Immune function in children with intestinal atresia

Hanh Vo, MD, is an assistant professor in the division of Pediatric Gastroenterology, Hepatology and Nutrition. She is the senior author of an article published in March in the Journal of Pediatric Surgery.1 Hanh VoCo-authors include Ruben Quiros-Tejeira, MD (division chief) and first author Sittichoke Prachuapthunyachart, MD, who worked on the project while completing a fellowship in the division and is now practicing medicine in Thailand. They collaborated with faculty from UNMC’s division of Transplantation Surgery. Dr. Vo kindly took time to respond to the following questions about the study.

Q: What is intestinal atresia, and what are the key differences between the two forms that you investigated in this study?

A: Intestinal atresia is a congenital malformation of the intestine that results in a narrowing or obstruction of the lumen before birth. In this study, we investigated two forms of intestinal atresia based on the intestinal narrowing part: (1) Isolated intestinal atresia if the patient had either jejunal or ileal atresia, and (2) Multiple intestinal atresia if the patient had more than one area of atresia.

Q: What main questions did your team aim to answer in this study?

A: Previous studies have demonstrated an association between multiple intestinal atresia and immunodeficiency, and that children with multiple intestinal atresia and immunodeficiency often have infectious complications early in life. If undergoing intestinal transplantation, these patients often have a worse post-transplant outcome with a significant risk for graft-versus-host disease.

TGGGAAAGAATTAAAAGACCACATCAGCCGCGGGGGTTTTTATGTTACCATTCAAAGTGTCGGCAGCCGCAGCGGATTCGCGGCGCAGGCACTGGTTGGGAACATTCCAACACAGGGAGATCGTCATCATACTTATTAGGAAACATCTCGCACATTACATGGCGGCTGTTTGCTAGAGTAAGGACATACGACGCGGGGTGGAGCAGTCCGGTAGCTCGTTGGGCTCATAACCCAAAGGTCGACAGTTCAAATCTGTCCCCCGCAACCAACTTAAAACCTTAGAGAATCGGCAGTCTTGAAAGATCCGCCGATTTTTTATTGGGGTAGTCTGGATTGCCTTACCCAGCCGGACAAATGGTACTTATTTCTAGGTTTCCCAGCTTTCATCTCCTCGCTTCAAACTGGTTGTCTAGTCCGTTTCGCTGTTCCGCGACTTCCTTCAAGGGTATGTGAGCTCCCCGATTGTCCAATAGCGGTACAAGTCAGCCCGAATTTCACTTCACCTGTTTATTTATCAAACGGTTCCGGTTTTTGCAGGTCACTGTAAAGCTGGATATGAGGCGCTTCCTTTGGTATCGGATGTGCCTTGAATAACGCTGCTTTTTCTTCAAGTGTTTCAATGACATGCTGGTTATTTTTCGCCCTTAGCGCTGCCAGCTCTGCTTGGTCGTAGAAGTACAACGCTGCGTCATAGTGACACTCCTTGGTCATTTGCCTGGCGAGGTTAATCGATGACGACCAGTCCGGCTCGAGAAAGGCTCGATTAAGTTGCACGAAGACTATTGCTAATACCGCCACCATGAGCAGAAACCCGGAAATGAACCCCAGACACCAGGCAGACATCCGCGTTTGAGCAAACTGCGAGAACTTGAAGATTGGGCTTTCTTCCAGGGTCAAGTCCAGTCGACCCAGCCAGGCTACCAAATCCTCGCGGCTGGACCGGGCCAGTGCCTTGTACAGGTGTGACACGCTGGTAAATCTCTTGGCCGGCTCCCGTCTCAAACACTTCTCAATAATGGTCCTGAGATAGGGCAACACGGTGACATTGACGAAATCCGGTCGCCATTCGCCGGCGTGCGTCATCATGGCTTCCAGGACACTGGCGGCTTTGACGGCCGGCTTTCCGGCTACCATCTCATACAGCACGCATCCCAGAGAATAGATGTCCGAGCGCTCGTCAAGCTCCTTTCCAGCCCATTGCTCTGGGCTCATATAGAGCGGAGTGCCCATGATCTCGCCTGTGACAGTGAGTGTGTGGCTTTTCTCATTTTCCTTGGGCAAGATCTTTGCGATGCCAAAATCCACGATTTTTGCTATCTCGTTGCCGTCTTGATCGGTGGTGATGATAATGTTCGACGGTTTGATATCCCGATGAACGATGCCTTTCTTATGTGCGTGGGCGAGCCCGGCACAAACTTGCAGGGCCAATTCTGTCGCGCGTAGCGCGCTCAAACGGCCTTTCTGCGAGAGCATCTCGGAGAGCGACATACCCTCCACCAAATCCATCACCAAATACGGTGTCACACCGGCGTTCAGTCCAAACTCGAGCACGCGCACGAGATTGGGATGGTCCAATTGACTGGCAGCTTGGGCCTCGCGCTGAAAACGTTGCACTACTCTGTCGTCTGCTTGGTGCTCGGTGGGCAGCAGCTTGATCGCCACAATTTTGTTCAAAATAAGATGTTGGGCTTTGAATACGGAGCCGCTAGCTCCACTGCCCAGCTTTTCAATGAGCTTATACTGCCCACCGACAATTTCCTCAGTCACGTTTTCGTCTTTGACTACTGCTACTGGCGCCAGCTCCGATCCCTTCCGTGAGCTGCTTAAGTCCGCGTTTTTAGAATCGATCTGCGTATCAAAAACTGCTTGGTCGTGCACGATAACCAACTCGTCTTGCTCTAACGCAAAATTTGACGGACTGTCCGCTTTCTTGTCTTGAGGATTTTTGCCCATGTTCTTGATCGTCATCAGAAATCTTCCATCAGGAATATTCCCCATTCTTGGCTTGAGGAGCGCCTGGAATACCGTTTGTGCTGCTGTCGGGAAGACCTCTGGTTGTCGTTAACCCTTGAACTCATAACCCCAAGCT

The primary question we aimed to answer in this retrospective study was whether there are any differences in immune function between children with isolated intestinal atresia and those with multiple intestinal atresia. The secondary question was how such differences might be associated with infectious complications and impact patient outcomes.

Q: After analyzing clinical records from these patients, which conclusions did you find most impactful?

A: Our findings have shown that children with isolated intestinal atresia referred for evaluation of intestinal failure could also have immunodeficiency and associated infectious complications requiring hospitalization.

Q: What’s the next step in research that could help gastroenterologists further improve care for children with intestinal atresia?

A: We suggest performing immunologic evaluation not only in children with multiple intestinal atresia, but also in those with isolated intestinal atresia who are referred to an intestinal rehabilitation program for evaluation of intestinal failure. Early immunodeficiency screening may help initiate appropriate intervention and improve patient outcomes.

  1. Prachuapthunyachart S, Merani S, Cloonan M, Langnas AN, Quiros-Tejeira RE, Vo HD. Immune function and infectious complications in children with jejunoileal atresia. Journal of Pediatric Surgery. 2021 Mar;56(3):454-458.